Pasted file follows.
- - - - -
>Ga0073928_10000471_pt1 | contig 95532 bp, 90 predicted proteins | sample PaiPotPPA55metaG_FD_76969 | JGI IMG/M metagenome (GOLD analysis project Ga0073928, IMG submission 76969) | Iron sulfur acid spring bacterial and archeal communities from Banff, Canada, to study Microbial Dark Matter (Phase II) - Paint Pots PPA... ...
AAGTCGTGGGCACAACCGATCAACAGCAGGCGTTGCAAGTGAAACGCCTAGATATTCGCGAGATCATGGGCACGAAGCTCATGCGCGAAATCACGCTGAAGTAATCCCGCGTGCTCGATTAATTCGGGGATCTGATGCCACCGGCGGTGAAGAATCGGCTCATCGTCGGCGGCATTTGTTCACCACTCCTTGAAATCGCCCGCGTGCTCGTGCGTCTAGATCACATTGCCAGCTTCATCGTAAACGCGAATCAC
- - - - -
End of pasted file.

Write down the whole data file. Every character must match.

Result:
>Ga0073928_10000471_pt1 | contig 95532 bp, 90 predicted proteins | sample PaiPotPPA55metaG_FD_76969 | JGI IMG/M metagenome (GOLD analysis project Ga0073928, IMG submission 76969) | Iron sulfur acid spring bacterial and archeal communities from Banff, Canada, to study Microbial Dark Matter (Phase II) - Paint Pots PPA... ...
AAGTCGTGGGCACAACCGATCAACAGCAGGCGTTGCAAGTGAAACGCCTAGATATTCGCGAGATCATGGGCACGAAGCTCATGCGCGAAATCACGCTGAAGTAATCCCGCGTGCTCGATTAATTCGGGGATCTGATGCCACCGGCGGTGAAGAATCGGCTCATCGTCGGCGGCATTTGTTCACCACTCCTTGAAATCGCCCGCGTGCTCGTGCGTCTAGATCACATTGCCAGCTTCATCGTAAACGCGAATCAC